"From each according to his ability…" Karl Marx
We go to work each day, we get paid. Performance is good, we get a bonus. If we speed we get fined. The relationship of cause and effect is part of our everyday lives. Another part of the relationship is that in accidents we tend to regard the cause, i.e. the wrongdoing as deserving a more serious penalty where the resulting injury or damage is more serious. So, the same serious breach in a factory which causes a fatality and results in a heavy fine may attract no interest from the authorities for a near miss. Two recent criminal cases looked at appropriate sentencing levels.
"From each according to his ability…" Big Co, Big Fine
In Health and Safety prosecutions the courts have long recognised that any sentence or fine imposed upon a company should take account of the size and the financial circumstances of that company in order to have the desired effect. For this reason, the Court of Appeal recently dismissed appeals by two companies, Sellafield Limited and Network Rail Infrastructure Limited, which claimed excessive fines were imposed upon them for breaches of certain safety and environmental protection legislation. However, the cases were unusual because of the level of detail gone into by the court, which analysed the financial and corporate structure of the companies and considered who ultimately benefits from the profits.
Radioactive waste dumping
Sellafield have a turnover of £1.6 billion and an annual profit of £29 million. They were fined £700,000 for improper disposal of radioactive waste. The court recognised there had been no harm caused but there was an unnecessary risk to the public and those handling the waste off site. The court assessed the financial circumstances of the company and noted it was an ordinary commercial company which made profits for its large multinational company shareholders.
Network Rail have a turnover of £6.2 billion and were fined £500,000 for a failure which resulted in a collision at an unmanned level crossing in which a child suffered serious injuries. The court noted that Network Rail's parent company had no shareholders who received profits and it invested its profits in the rail infrastructure.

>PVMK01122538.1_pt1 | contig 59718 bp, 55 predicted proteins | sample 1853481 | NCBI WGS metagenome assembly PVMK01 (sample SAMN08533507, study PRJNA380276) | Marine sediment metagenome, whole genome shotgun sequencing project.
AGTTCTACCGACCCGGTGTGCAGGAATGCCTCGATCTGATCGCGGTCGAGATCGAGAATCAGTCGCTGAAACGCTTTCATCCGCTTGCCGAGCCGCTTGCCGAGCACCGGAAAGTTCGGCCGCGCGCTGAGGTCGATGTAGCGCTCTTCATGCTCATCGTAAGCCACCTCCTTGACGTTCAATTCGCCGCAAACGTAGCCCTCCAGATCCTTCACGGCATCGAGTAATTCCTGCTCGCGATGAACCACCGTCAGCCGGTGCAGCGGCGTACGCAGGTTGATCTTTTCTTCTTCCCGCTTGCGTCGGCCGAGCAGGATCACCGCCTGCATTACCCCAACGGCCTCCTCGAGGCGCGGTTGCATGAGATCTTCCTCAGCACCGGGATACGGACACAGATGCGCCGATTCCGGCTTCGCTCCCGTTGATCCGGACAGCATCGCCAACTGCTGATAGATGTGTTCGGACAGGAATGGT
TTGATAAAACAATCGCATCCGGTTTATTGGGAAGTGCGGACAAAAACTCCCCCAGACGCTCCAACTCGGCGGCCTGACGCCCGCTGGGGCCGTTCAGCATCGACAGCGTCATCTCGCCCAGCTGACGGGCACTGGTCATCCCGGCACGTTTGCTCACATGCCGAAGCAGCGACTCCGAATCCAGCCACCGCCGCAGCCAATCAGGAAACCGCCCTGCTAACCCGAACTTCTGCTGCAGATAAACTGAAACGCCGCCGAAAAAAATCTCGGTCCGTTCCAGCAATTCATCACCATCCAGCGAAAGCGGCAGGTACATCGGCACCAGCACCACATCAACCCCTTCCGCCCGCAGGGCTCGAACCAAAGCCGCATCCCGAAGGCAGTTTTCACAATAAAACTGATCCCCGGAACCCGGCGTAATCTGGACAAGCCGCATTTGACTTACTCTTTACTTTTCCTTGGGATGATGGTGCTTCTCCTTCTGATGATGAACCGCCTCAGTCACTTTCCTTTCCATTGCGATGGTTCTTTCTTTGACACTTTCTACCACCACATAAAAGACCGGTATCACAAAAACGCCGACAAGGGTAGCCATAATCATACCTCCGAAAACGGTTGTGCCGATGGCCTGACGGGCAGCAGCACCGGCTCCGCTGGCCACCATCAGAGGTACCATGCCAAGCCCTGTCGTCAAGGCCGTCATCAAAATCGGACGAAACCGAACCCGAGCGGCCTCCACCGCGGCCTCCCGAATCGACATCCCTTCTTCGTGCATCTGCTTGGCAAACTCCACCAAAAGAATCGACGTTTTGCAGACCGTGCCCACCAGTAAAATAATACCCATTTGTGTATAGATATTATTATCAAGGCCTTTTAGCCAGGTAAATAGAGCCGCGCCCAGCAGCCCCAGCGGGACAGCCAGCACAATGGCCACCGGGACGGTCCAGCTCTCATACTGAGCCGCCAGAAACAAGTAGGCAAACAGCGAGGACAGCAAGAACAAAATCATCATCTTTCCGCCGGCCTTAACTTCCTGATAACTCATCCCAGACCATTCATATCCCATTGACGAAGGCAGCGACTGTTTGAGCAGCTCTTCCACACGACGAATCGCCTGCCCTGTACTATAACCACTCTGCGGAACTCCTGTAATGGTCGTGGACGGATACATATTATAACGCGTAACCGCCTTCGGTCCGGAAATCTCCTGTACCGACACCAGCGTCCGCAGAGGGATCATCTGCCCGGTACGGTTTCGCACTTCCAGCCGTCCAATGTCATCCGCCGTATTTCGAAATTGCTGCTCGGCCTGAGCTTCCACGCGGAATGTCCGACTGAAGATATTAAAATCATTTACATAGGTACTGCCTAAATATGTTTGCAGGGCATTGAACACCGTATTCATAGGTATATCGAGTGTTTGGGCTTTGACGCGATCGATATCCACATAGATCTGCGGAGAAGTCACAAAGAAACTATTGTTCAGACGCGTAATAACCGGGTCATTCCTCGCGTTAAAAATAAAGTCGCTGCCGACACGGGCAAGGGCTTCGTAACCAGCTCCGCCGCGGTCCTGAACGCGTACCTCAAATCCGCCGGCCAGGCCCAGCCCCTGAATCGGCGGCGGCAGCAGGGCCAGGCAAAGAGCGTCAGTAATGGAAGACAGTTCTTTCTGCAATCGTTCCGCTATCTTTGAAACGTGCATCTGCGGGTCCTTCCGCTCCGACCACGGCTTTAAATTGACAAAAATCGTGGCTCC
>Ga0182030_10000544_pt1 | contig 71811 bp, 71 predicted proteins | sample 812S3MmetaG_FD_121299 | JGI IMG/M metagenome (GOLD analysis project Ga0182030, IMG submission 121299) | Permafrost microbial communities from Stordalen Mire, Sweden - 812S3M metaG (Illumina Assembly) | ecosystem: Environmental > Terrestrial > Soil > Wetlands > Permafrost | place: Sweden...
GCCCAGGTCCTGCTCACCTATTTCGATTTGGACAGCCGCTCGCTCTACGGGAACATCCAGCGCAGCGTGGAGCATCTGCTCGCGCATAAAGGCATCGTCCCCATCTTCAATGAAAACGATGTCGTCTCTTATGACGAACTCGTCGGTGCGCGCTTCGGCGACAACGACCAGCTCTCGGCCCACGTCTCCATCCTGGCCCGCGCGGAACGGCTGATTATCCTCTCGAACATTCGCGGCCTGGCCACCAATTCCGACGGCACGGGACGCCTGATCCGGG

In considering whether the fines were excessive, the court took into account various factors including the financial circumstances of the company, the corporate structure of the company, the fact that these companies provided important public services, the recipients of profits within the company, any previous offences, together with the nature of the breaches. Sellafield argued that a fine at that level would only be appropriate where there had been a significant nuclear event or pollution incident whilst Network Rail argued that the level of fine imposed upon them would be appropriate where a major public disaster or loss of life had occurred. However, the court dismissed the appeals taking the view that the awards were at the correct level.
The court analysed the structure of the company and its financial circumstances in considering the level of award necessary to send a message to the company's shareholders and directors that Health & Safety legislation is of the utmost importance and should be at the forefront of their minds at all times. The message to companies is clear - if due regard is not paid to this legislation and safe systems of work are not enforced, they will be the ones who will personally feel the financial consequences.
Small Co, small fine
Of course, the fines imposed on companies are all relative. A fabric manufacturer in Kearsley was recently fined £8,000 for safety failings and ordered to pay over £10,000 in prosecution costs after pleading guilty to a breach of the Health & Safety at Work Act 1974. The breach led to an employee being dragged into a piece of machinery resulting in injuries to his left foot and ankle. Whilst this sum appears comparatively low, it was considered to be in proportion to the means of the company concerned.
In a time when the Health and Safety Executive's resources are limited and fewer proactive inspections are taking place, it is a significant message that the court has given to companies which highlights the importance of compliance, even in circumstances where no accident has taken place.